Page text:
Today opens with Angus again – it’s time to confess.  He casts his for once strangely unbenevolent eye over the murky world of the faker, the forger, the switcher, the eraser, the over-restorer and the general all-round slippery customer.  Rich fare for just after breakfast.

Carl Williams

Carl Williams (far left)

Another outing – this time to the hallowed ground and the sacred portals of Maggs Brothers in Berkeley Square.  Sedate and sober the exterior, but his is a modern first editions course after all. Within Carl Williams is going to slap up us in the face with his eye-watering collection of Counterculture – beat, subversion, extremism, psychedelia, the errant, the proscribed, the concrete, the macabre, the occult, the primitive, the surreal, the marginal, punk, po-mo and the absurd, Timothy Leary, Guy Debord, Black Panthers, Alex Trocchi, William Burroughs, Living Theatre, Aleister Crowley, Austin Osman Spare, the Sex Pistols, Derrida, R. D. Laing, Artaud, oh – and Lord knows what else – or in other words, the detritus of the student flats of my youth.  Most of us threw it all away as we became sober citizens – a bad and a wrong thing to do, evidently.

I have a vague fear that he will one day come across some avant-garde magazine of the period with a particularly pretentious piece in it written by me in a previous incarnation.  I was briefly the literary editor of some such thing in the long ago, although as far as I can recall this consisted mainly in going out drinking with minor poets of the post-war years, hoping they might have one last hurrah left in them.  One of them had become a book-dealer on the back of selling a particularly pleasant series of rejection letters he’d been sent by T. S. Eliot, who didn’t wholly agree with Hugh MacDiarmid’s assessment of his poems.  A shame, because if Faber had published him he would probably still be remembered –  he was a real poet and told some very fine stories of nights out in Fitzrovia with Dylan Thomas to prove it.

Carl in excellent form – adding real intellect and contextual depth to the material – making us look at it with fresh eyes – once more the hanging-on-every-word thing develops.  Thank you, Carl.  Having thus softened the class up – time to turn them loose.  Over to Cecil Court to see whether they have learnt anything of practical use when faced with real books, real bookshops and real booksellers.  Let’s hope so – and then it’s back to Maggs in the evening for a reception for all the students on all the courses.  Usually the highlight of the week.  Off there right now.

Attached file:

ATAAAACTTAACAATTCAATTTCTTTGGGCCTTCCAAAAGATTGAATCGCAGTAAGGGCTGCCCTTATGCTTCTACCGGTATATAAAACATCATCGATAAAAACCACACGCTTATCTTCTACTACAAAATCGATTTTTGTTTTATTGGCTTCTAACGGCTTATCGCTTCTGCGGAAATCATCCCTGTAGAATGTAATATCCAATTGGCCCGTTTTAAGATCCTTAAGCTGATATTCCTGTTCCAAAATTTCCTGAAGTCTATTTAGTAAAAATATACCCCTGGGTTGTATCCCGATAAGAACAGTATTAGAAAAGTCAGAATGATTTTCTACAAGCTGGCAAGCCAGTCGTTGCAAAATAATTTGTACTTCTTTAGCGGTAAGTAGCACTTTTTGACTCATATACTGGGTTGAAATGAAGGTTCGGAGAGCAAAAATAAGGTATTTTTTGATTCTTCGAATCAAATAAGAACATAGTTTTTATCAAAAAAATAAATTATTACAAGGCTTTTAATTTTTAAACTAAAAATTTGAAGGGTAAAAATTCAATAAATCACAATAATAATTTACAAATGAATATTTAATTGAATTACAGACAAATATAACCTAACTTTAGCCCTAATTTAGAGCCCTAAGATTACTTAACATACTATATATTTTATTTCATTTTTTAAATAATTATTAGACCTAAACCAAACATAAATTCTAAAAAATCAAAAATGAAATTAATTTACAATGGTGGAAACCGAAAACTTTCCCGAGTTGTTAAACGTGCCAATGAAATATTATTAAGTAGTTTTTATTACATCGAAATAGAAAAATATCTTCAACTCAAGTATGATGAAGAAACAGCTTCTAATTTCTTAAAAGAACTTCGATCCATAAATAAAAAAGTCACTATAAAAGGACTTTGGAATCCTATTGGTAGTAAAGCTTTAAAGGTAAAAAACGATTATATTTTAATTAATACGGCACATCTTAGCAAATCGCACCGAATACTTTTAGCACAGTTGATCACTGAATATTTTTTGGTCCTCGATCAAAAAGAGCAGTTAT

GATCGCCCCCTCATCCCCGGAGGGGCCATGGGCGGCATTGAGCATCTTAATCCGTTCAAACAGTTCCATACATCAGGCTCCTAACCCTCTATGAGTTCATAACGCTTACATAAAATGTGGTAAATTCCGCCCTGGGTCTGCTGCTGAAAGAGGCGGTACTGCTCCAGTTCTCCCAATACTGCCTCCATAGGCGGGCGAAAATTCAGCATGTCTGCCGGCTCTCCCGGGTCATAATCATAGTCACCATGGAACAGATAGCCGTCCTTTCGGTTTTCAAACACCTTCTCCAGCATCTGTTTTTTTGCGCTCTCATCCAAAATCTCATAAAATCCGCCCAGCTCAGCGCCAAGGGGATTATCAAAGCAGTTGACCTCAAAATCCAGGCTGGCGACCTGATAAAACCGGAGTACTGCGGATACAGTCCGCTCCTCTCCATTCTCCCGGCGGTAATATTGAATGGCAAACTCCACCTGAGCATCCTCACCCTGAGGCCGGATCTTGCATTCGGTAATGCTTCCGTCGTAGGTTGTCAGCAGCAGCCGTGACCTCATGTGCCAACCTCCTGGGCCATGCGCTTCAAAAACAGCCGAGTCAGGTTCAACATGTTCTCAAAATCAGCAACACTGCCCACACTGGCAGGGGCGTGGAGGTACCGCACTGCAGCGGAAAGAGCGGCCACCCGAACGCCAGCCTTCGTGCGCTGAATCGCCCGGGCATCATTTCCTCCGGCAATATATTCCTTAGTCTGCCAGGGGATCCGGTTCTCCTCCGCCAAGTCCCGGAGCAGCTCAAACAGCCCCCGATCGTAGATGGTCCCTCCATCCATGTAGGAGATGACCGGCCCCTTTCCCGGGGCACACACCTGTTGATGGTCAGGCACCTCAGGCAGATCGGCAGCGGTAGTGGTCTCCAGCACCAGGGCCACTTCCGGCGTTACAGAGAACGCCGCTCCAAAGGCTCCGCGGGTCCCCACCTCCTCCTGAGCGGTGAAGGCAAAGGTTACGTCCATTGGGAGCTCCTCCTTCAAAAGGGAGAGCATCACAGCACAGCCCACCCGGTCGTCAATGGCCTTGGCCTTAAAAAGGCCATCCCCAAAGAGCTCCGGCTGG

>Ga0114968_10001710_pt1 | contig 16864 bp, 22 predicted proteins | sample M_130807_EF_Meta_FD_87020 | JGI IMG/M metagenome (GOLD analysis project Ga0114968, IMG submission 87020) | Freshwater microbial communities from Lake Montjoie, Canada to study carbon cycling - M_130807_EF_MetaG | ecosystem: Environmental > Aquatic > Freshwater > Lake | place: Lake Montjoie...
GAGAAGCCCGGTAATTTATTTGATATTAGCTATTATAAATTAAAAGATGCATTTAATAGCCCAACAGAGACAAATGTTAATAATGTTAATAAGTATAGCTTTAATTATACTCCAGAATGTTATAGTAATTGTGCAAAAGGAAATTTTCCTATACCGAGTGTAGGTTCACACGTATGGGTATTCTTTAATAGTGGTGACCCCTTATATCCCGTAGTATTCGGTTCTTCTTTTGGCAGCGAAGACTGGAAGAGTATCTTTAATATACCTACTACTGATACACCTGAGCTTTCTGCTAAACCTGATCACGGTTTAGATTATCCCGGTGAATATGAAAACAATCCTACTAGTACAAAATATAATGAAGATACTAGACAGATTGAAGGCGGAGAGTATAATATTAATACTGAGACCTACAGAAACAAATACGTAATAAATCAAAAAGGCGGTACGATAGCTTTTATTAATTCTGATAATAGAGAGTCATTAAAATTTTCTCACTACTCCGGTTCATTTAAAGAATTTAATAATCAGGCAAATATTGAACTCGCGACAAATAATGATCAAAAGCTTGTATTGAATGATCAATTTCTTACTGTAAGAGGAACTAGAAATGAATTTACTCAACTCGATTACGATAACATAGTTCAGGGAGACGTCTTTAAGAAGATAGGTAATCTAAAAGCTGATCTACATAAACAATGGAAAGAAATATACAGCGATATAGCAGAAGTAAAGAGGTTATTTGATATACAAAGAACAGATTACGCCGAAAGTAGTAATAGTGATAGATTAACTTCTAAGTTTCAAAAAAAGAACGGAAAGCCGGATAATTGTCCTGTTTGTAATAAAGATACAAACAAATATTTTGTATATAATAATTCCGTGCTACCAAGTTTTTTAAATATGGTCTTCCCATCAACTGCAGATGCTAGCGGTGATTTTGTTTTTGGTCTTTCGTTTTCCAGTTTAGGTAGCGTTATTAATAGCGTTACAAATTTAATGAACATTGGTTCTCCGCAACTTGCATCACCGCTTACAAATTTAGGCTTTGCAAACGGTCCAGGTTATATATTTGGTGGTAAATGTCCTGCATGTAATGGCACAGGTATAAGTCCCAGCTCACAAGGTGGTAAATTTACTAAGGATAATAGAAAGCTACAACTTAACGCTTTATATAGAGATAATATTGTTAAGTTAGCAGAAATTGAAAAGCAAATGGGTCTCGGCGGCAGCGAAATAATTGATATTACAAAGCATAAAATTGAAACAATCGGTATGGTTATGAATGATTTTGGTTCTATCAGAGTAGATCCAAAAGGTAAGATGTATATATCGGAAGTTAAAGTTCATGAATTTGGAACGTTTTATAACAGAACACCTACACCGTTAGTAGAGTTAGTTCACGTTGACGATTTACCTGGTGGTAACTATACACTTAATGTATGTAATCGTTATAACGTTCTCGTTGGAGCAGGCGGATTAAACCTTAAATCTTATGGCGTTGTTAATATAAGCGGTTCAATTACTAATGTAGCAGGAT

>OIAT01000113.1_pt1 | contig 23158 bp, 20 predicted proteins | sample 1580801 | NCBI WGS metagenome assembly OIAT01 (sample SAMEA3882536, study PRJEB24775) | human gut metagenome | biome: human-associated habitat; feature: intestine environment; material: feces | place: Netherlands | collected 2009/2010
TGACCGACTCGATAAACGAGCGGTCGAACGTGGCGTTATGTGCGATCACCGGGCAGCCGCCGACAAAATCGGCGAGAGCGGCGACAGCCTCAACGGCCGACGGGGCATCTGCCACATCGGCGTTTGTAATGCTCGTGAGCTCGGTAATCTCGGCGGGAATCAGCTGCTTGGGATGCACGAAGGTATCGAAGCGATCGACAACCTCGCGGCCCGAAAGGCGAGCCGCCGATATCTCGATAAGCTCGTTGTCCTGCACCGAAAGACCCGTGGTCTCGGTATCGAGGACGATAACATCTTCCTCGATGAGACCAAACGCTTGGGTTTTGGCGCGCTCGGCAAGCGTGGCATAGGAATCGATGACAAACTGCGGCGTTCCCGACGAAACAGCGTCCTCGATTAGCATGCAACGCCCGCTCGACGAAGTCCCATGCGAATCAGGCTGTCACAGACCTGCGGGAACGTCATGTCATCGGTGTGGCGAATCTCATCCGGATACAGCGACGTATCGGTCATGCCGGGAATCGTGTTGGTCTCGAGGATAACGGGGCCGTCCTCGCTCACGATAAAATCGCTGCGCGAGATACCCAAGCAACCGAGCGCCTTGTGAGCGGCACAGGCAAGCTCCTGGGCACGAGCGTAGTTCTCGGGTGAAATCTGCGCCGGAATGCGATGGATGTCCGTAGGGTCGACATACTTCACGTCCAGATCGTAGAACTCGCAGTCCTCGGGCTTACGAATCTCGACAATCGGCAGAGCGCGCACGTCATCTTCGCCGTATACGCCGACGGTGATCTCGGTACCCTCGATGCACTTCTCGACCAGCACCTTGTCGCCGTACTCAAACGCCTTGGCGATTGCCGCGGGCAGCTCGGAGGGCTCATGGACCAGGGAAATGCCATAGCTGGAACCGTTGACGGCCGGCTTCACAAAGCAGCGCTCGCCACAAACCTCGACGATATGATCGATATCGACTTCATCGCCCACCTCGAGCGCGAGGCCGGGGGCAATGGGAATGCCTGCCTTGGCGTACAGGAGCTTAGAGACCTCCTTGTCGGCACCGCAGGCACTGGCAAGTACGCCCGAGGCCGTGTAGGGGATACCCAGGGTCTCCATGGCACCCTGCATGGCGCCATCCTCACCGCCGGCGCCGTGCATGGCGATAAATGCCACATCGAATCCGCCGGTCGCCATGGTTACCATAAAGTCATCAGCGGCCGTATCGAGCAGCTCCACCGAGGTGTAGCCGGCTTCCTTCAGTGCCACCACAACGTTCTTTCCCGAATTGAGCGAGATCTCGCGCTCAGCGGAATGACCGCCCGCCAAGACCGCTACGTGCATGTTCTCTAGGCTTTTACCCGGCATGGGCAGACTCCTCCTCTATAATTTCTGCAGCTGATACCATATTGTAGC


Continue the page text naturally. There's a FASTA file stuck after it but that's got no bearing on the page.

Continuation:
About Laurence Worms - Ash Rare Books

Laurence Worms has owned and run Ash Rare Books since 1971. He represented the antiquarian book trade on the (British) National Book Committee from 1993 to 2002 and has been six times an elected member of the Council of the Antiquarian Booksellers’ Association. He was largely responsible for drafting the Association’s Code of Good Practice first introduced in 1997 (and its recent update), served as Honorary Secretary of the Association from 1998 to 2001 and as President from 2011 to 2013. He is a former member of the Council of the Bibliographical Society and continues to serve on the Council of the London Topographical Society. He writes and lectures on various aspects of the history of the book and map trades, and has lectured at the universities of Cambridge, London, Reading and Sheffield, as well as at the Bibliographical Society, the Royal Geographical Society, the Warburg Institute, the National Library of Scotland and at Gresham College and Stationers' Hall. Published work includes the compilation of fourteen ‘lives’ for the “Oxford Dictionary of National Biography”, a number of articles for “The Oxford Companion to the Book” and the chapter on early English maps and atlases for the fourth volume of “The Cambridge History of the Book in Britain”. Essays on the British map trade are also appearing in “The History of Cartography” published by the University of Chicago Press. His long-awaited “British Map Engravers”, co-written with Ashley Baynton-Williams, was published to critical acclaim in 2011. He also contributed the numerous biographical notes to Peter Barber’s hugely successful “London : A History in Maps”, co-published by the British Library and the London Topographical Society in 2012.